Trump Campaign Targets Vote Totals In 3 Battleground States
STEVE INSKEEP, HOST:
Three decisive states in the presidential election look very different than they did 24 hours ago. Vote counting in Wisconsin shows Joe Biden won. The Associated Press also called Michigan for Biden, and we have a more complete picture of Pennsylvania. President Trump had a huge lead among the first votes to be counted there. The counting of mail-in ballots has dramatically narrowed that gap, though. On the NPR map, that state is still tinted red. Trump has a lead, and the counting goes on.
We have reporters in all of those states this morning. Shawn Johnson is with Wisconsin Public Radio. Eli Newman of WDET is in Detroit, Mich., and Katie Meyer is with WHYY in Philadelphia. Good morning to all of you.
KATIE MEYER, BYLINE: Good morning.
ELI NEWMAN, BYLINE: Good morning.
SHAWN JOHNSON, BYLINE: Good morning.
INSKEEP: And Katie Meyer, let's start in Pennsylvania, and let's lead with the facts here. We should note - Joe Biden is one state away from winning the presidential election. It could be North Carolina; could be Georgia; could be Nevada, where he's leading. But it could also be Pennsylvania. So how have officials been counting, and what are they finding?
MEYER: So in the big counties here, they have been counting through the night. I think, at this point in the morning, we are having a little bit of a lag with vote total reporting. So we're expecting about 2.6 million mail ballots to come in. It looks like we have, you know, at least in the ballpark of 500,000 left to go. Our department of state estimates a little bit higher. But I think the big takeaway is, you know, there are several thousand votes left to count, and Joe Biden has consistently been getting in the high 70s in terms of the percentage of the mail-in ballots that have gone to him. Donald Trump's been getting in the low 20s. So, you know, there is room for Biden to still make up this difference, this couple hundred thousand votes that are between him and Trump in Pennsylvania. It's not going to be, you know, a blowout or anything. But if that pattern holds up, I'd say, you know, you feel a little bit better to be Biden in Pennsylvania.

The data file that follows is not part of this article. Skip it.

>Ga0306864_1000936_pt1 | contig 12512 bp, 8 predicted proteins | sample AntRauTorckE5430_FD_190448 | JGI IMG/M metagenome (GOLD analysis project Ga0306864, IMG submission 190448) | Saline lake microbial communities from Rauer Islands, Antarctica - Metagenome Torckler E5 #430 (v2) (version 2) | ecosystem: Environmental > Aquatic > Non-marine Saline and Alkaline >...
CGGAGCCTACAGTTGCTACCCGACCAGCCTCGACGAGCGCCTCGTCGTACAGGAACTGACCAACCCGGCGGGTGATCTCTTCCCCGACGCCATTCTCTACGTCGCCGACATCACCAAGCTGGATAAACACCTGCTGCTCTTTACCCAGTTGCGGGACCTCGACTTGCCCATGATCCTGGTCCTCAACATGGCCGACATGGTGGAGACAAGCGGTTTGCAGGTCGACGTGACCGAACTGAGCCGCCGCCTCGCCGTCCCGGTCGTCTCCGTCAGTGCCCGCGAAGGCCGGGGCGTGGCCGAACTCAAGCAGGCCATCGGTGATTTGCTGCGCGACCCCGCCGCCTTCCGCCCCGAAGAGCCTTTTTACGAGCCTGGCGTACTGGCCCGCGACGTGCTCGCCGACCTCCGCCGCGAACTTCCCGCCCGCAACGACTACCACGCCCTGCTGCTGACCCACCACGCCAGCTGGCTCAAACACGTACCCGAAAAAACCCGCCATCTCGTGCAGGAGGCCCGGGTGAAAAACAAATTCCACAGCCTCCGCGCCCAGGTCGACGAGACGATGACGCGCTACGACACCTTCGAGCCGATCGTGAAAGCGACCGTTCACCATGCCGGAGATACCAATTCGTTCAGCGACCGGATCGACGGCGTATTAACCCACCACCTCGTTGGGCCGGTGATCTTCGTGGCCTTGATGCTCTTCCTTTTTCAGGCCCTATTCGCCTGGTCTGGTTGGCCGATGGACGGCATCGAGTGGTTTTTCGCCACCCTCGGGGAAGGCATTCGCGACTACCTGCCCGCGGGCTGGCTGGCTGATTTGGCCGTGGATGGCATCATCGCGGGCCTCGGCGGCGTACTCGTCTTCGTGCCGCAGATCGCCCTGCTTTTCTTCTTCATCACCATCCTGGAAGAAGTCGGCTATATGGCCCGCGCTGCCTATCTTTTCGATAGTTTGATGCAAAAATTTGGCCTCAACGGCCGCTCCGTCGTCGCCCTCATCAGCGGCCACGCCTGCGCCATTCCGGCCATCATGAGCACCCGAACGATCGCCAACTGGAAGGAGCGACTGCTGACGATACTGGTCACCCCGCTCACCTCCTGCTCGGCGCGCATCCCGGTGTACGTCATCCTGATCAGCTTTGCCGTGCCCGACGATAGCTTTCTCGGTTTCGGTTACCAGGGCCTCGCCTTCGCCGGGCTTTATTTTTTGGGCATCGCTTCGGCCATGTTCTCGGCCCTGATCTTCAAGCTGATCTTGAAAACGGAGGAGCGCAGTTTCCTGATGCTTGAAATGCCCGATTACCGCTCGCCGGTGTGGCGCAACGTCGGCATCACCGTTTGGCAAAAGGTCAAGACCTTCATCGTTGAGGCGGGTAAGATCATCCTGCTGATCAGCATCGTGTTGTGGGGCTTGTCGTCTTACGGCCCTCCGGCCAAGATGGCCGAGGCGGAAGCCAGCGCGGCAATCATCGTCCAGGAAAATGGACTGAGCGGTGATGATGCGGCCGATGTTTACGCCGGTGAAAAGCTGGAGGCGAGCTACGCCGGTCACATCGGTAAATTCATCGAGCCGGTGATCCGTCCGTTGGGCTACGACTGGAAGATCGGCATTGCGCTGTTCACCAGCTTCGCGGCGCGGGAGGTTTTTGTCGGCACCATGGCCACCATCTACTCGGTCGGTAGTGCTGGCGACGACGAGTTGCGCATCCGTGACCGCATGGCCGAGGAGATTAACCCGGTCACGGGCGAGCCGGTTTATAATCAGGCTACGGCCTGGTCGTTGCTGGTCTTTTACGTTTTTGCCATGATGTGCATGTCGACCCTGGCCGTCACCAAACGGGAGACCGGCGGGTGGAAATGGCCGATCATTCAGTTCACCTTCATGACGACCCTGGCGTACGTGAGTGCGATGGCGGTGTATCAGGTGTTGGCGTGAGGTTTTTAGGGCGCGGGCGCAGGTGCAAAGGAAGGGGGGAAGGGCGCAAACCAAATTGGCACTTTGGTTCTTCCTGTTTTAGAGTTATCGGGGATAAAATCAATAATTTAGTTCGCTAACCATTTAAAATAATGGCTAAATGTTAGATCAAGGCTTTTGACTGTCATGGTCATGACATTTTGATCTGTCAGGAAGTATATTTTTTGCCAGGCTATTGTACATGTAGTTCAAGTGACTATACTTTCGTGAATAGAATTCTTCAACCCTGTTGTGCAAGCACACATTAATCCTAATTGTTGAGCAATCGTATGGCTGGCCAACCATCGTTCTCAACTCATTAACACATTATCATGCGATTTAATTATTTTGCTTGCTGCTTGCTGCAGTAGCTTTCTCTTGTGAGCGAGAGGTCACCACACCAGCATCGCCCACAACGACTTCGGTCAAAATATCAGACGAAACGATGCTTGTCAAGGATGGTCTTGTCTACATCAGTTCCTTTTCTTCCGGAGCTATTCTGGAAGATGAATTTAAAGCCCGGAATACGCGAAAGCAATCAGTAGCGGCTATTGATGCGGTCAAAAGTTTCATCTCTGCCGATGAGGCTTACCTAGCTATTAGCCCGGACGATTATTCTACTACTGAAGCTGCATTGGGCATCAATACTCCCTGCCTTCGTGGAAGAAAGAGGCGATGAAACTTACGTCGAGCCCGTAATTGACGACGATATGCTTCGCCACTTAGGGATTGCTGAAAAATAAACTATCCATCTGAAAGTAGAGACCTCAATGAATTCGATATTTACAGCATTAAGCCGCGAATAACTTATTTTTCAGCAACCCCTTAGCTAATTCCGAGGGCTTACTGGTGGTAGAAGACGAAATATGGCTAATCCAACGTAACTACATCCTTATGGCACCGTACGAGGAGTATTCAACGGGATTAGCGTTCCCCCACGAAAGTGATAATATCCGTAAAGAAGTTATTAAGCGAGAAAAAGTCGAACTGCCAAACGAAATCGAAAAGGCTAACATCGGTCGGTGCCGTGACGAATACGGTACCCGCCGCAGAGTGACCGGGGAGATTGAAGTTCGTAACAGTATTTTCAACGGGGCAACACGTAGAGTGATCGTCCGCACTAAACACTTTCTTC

INSKEEP: So the math is there for Biden to win. You said the counting appears to have gone on overnight and we're awaiting updates on that. As all that happens, though, the Trump campaign has filed lawsuits in a number of states, including Pennsylvania. What claims are they making?